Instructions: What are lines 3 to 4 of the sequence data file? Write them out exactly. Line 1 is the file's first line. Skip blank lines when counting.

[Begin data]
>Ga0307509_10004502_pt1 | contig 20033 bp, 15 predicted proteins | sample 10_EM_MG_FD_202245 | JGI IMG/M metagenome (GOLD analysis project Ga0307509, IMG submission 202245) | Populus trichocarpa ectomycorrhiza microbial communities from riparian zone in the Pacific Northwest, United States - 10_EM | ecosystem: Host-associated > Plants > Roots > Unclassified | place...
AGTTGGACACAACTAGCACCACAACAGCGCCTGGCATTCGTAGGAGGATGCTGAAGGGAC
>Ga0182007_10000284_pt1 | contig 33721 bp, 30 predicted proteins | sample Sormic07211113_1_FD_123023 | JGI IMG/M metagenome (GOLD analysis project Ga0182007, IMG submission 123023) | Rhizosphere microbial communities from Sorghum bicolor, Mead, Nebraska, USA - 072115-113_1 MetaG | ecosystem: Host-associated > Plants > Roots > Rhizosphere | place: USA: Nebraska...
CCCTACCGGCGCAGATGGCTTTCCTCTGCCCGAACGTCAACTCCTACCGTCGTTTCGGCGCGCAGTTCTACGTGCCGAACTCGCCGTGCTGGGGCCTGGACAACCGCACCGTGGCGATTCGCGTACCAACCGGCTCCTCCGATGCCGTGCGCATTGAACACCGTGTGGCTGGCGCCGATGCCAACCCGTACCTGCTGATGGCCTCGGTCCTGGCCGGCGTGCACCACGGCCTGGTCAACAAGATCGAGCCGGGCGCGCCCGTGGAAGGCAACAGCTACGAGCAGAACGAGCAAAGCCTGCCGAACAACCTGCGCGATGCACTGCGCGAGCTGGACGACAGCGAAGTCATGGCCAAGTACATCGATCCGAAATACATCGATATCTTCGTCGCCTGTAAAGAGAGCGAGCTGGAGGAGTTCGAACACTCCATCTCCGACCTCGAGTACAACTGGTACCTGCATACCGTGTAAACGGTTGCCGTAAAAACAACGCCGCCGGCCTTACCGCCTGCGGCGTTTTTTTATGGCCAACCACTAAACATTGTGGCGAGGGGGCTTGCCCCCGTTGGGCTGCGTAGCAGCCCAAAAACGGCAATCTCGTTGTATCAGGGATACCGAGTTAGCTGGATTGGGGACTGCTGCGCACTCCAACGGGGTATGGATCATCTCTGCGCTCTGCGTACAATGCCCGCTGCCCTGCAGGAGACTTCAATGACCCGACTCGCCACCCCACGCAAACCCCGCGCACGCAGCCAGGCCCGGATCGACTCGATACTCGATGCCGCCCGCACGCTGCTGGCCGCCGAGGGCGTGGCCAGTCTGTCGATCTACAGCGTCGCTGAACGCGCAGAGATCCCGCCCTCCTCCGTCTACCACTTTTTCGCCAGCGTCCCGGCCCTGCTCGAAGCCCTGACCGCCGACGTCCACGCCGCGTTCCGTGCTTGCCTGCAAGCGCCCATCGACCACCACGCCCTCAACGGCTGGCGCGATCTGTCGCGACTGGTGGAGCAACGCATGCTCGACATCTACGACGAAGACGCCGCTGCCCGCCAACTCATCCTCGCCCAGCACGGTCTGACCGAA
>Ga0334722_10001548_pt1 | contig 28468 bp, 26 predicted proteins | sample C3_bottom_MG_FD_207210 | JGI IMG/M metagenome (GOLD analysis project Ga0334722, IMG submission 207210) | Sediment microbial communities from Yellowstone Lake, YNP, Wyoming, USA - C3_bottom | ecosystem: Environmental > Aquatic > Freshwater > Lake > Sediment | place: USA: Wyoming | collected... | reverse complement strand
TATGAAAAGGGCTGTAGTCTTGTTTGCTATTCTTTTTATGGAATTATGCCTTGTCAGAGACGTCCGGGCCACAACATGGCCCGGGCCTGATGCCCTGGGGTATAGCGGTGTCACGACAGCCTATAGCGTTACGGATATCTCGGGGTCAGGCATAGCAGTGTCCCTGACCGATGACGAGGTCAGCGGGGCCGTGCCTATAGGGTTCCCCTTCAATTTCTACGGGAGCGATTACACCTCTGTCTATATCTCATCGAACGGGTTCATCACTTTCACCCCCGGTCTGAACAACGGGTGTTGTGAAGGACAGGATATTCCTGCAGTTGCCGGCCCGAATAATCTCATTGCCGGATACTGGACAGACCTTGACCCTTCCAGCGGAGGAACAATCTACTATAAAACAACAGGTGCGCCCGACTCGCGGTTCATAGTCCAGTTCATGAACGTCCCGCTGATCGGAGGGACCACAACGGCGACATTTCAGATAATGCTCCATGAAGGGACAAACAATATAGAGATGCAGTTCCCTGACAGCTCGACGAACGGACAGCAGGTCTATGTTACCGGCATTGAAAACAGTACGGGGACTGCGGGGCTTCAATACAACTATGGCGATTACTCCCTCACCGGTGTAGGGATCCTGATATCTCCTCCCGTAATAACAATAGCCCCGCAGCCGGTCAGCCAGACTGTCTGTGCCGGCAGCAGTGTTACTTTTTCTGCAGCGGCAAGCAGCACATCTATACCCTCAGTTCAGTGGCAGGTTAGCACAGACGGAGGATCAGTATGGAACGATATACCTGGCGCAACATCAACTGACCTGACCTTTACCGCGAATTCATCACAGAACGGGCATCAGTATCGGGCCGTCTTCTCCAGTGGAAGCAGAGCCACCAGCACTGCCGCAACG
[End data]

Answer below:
>Ga0182007_10000284_pt1 | contig 33721 bp, 30 predicted proteins | sample Sormic07211113_1_FD_123023 | JGI IMG/M metagenome (GOLD analysis project Ga0182007, IMG submission 123023) | Rhizosphere microbial communities from Sorghum bicolor, Mead, Nebraska, USA - 072115-113_1 MetaG | ecosystem: Host-associated > Plants > Roots > Rhizosphere | place: USA: Nebraska...
CCCTACCGGCGCAGATGGCTTTCCTCTGCCCGAACGTCAACTCCTACCGTCGTTTCGGCGCGCAGTTCTACGTGCCGAACTCGCCGTGCTGGGGCCTGGACAACCGCACCGTGGCGATTCGCGTACCAACCGGCTCCTCCGATGCCGTGCGCATTGAACACCGTGTGGCTGGCGCCGATGCCAACCCGTACCTGCTGATGGCCTCGGTCCTGGCCGGCGTGCACCACGGCCTGGTCAACAAGATCGAGCCGGGCGCGCCCGTGGAAGGCAACAGCTACGAGCAGAACGAGCAAAGCCTGCCGAACAACCTGCGCGATGCACTGCGCGAGCTGGACGACAGCGAAGTCATGGCCAAGTACATCGATCCGAAATACATCGATATCTTCGTCGCCTGTAAAGAGAGCGAGCTGGAGGAGTTCGAACACTCCATCTCCGACCTCGAGTACAACTGGTACCTGCATACCGTGTAAACGGTTGCCGTAAAAACAACGCCGCCGGCCTTACCGCCTGCGGCGTTTTTTTATGGCCAACCACTAAACATTGTGGCGAGGGGGCTTGCCCCCGTTGGGCTGCGTAGCAGCCCAAAAACGGCAATCTCGTTGTATCAGGGATACCGAGTTAGCTGGATTGGGGACTGCTGCGCACTCCAACGGGGTATGGATCATCTCTGCGCTCTGCGTACAATGCCCGCTGCCCTGCAGGAGACTTCAATGACCCGACTCGCCACCCCACGCAAACCCCGCGCACGCAGCCAGGCCCGGATCGACTCGATACTCGATGCCGCCCGCACGCTGCTGGCCGCCGAGGGCGTGGCCAGTCTGTCGATCTACAGCGTCGCTGAACGCGCAGAGATCCCGCCCTCCTCCGTCTACCACTTTTTCGCCAGCGTCCCGGCCCTGCTCGAAGCCCTGACCGCCGACGTCCACGCCGCGTTCCGTGCTTGCCTGCAAGCGCCCATCGACCACCACGCCCTCAACGGCTGGCGCGATCTGTCGCGACTGGTGGAGCAACGCATGCTCGACATCTACGACGAAGACGCCGCTGCCCGCCAACTCATCCTCGCCCAGCACGGTCTGACCGAA